The Centre has told the Supreme Court that gays, lesbians and bisexuals cannot all be clubbed as transgenders or given the benefit of reservation in education and jobs under the other backward classes (OBC) category as ordered by the court in April.
“Gay, lesbian and bisexual (persons) cannot obviously be included in the category of a gender or transgender. The concept of gay, lesbian and bisexual is based strictly on sexual orientation while the term ‘transgender’ has to do with the person’s own deep sense of gender identity,” the government said Wednesday in an application requesting clarity from the court on the definition of ‘transgender’.
Furthermore, it claimed, all transgenders cannot be clubbed as OBC as many of them may by birth belong to other castes.
In the landmark April verdict hailed by gender rights activists, the top court had directed the government to declare transgenders a ‘third gender’ and include them in the OBC quota. Underlining the need to bring them into the mainstream, it had said they should have all rights under law, including marriage, adoption, divorce, succession and inheritance.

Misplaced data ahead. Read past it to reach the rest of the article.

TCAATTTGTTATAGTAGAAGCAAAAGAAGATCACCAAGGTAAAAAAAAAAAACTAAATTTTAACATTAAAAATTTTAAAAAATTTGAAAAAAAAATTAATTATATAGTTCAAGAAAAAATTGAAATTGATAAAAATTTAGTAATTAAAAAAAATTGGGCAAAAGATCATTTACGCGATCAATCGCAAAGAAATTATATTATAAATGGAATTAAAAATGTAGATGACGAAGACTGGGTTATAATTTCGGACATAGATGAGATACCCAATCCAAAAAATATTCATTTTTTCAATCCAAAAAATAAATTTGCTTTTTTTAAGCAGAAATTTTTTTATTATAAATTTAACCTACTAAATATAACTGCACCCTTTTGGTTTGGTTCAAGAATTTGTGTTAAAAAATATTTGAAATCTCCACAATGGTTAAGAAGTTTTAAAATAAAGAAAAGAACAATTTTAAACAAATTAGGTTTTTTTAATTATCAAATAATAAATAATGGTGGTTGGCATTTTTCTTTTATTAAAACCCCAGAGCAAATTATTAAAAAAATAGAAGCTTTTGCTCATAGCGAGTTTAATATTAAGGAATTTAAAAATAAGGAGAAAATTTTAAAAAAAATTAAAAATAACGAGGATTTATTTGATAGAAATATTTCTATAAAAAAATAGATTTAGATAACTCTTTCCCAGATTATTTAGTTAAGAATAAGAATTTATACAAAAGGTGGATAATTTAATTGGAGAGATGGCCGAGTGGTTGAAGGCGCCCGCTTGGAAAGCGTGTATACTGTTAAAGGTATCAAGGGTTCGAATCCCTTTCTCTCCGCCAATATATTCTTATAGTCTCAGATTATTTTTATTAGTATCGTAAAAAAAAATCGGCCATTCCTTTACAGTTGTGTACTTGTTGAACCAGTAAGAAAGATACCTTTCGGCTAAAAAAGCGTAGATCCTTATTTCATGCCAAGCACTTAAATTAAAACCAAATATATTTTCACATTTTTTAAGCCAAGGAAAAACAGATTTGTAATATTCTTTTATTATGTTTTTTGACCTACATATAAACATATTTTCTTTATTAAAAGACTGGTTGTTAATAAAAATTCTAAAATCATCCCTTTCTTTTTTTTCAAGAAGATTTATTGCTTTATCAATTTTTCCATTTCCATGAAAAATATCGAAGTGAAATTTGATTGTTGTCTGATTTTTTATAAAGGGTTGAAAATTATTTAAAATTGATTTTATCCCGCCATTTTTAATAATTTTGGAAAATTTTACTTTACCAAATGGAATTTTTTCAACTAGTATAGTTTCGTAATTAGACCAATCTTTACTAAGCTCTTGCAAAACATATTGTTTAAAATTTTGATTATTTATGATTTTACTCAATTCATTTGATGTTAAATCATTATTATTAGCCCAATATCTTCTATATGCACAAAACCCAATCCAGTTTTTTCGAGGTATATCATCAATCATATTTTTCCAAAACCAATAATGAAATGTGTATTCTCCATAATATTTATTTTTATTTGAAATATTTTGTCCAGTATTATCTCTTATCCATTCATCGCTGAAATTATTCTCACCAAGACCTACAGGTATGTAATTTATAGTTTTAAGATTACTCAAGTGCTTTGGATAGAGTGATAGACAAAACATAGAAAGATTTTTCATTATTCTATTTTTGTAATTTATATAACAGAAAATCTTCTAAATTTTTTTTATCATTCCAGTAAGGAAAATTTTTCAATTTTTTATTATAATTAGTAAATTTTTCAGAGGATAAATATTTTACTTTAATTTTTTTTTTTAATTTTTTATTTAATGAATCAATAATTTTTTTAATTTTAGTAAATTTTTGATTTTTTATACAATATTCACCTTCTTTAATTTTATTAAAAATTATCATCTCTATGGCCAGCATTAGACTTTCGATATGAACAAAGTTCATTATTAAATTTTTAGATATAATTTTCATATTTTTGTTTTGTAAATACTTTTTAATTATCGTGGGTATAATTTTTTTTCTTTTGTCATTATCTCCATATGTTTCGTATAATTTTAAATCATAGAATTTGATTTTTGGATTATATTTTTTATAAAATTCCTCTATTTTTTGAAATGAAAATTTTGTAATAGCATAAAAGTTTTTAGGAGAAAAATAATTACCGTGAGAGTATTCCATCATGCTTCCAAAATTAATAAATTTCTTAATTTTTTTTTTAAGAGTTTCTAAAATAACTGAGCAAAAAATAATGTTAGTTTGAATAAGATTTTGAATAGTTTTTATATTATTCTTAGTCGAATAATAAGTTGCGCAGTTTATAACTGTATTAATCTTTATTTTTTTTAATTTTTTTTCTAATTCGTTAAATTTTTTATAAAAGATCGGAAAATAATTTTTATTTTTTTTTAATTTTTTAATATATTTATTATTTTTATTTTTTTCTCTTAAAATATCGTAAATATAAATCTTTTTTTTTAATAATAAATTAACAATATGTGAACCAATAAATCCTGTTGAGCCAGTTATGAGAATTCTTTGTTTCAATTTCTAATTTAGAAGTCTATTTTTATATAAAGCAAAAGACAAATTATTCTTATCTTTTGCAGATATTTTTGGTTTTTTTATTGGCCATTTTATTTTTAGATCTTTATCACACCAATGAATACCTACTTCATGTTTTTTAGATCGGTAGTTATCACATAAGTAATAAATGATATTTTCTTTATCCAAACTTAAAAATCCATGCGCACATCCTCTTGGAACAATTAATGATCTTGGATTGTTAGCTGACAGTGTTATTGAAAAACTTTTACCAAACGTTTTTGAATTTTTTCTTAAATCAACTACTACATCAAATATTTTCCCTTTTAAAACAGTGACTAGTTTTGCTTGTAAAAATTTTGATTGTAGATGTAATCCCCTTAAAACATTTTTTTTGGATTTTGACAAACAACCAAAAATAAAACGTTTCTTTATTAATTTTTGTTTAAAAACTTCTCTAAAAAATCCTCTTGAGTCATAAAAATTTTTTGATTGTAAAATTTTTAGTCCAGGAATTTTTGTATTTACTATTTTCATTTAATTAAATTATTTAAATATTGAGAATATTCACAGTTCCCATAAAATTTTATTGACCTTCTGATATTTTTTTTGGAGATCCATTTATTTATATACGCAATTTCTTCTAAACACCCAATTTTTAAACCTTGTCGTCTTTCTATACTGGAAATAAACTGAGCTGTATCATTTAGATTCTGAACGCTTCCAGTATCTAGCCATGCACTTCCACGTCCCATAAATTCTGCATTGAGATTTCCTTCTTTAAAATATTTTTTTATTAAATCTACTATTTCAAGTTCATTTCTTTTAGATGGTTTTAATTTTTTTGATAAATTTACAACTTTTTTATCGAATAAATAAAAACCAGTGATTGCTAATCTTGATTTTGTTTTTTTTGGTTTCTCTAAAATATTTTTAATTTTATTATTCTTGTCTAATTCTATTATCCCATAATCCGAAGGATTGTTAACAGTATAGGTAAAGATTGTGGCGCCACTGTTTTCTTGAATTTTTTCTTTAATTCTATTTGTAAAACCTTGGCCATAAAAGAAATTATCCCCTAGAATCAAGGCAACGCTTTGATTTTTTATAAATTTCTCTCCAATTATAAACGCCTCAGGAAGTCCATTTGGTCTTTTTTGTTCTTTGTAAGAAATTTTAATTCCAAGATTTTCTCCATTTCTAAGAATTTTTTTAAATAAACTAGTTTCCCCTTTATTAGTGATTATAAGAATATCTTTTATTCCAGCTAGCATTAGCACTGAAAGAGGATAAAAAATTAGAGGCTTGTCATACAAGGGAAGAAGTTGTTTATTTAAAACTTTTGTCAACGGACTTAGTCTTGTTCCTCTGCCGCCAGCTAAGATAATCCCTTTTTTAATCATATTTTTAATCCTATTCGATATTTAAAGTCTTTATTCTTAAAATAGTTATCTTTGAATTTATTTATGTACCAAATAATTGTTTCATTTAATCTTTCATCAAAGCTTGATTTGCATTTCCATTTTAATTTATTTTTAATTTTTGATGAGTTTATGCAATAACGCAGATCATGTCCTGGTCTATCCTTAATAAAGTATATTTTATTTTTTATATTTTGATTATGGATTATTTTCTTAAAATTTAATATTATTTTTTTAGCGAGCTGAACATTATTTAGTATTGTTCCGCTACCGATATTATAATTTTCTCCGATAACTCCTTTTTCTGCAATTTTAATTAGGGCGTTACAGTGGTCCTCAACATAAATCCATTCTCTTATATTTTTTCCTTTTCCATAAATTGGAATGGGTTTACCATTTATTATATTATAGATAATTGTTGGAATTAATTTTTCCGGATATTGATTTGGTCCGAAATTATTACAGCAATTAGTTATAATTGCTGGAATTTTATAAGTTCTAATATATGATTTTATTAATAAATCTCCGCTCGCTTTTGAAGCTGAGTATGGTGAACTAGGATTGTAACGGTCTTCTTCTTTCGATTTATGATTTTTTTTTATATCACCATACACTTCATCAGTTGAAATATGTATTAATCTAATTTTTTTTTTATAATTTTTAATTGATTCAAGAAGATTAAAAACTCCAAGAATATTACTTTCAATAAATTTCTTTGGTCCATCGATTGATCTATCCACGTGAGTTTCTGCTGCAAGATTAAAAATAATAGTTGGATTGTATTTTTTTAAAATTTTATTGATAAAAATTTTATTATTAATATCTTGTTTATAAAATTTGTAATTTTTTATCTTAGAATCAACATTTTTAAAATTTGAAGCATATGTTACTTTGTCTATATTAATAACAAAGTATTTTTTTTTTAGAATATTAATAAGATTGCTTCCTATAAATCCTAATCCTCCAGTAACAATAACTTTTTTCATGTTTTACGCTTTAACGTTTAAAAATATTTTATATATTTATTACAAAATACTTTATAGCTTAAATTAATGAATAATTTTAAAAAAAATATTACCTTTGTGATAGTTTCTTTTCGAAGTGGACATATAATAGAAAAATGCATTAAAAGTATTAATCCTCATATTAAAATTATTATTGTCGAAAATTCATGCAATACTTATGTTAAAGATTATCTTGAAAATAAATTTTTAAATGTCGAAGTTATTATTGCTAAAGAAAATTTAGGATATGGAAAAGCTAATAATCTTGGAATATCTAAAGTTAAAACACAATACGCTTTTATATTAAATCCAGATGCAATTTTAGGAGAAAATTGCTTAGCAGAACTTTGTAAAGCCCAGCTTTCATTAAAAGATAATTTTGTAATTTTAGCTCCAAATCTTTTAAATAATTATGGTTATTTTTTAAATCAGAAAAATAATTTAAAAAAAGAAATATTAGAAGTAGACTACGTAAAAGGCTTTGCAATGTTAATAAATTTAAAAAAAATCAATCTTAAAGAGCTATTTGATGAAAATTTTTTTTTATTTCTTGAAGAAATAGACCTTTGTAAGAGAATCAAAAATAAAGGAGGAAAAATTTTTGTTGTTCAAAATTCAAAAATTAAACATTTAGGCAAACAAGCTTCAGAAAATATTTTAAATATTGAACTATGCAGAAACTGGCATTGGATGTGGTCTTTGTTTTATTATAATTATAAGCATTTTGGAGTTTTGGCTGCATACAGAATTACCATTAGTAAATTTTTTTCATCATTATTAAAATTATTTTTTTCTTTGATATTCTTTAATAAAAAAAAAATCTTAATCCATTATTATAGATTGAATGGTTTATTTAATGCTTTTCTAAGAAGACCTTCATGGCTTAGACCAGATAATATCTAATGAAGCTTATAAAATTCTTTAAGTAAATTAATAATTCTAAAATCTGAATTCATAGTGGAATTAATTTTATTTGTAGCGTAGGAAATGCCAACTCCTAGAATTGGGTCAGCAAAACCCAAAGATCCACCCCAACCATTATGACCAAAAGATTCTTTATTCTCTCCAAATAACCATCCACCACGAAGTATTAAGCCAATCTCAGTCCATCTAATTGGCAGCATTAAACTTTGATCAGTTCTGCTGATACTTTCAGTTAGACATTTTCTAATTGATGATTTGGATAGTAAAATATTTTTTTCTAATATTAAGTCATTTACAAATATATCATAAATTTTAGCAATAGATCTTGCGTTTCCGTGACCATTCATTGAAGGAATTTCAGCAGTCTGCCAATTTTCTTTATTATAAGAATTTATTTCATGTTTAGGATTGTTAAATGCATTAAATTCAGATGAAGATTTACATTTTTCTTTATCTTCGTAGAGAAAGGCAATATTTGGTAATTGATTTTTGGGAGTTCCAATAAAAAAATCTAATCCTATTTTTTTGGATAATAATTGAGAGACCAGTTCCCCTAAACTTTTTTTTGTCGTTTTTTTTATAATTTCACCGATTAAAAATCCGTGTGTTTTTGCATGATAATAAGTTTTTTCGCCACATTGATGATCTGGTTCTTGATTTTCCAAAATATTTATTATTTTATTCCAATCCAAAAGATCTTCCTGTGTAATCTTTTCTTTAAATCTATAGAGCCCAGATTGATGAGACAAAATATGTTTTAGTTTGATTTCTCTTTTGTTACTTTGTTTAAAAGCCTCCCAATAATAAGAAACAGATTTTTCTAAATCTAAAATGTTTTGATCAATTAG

But the Centre said the verdict had created confusion. “Universally, the term LGBT is used for lesbians, gays, bisexuals and transgenders. While it may be possible for some transgender persons to also be gay, lesbian or bisexual, that is only an individual’s sexual orientation and would not result in a lesbian, gay or bisexual by themselves per se becoming a transgender,” the application stated.
Asking the court to modify its order, it added, “Caste is determined by birth. It is an intricate question and clubbing them all as one category may pose problems both practically and politically.”
“They (transgenders) may be separated from their families and living in groups but that does not mean they have converted to other castes.”
Civil society activists called the Centre’s modification plea regressive. “Instead of understanding the spirit of the judgment and proposing reservation for transgenders, the government has indicated which way it wants to go as far as the rights of minorities are concerned,” said advocate Kranti, executive director of Human Rights Law Network. He also accused the Centre of acting unilaterally, without considering civil society’s views.
Maintaining that the inclusion of castes in the OBC category was done on the recommendation of the National Commission for Backward Classes, the Centre also sought to know if it could implement the court’s verdict without going to the commission. It added that it wasn’t possible to implement the court’s directions within the six-month deadline fixed by it.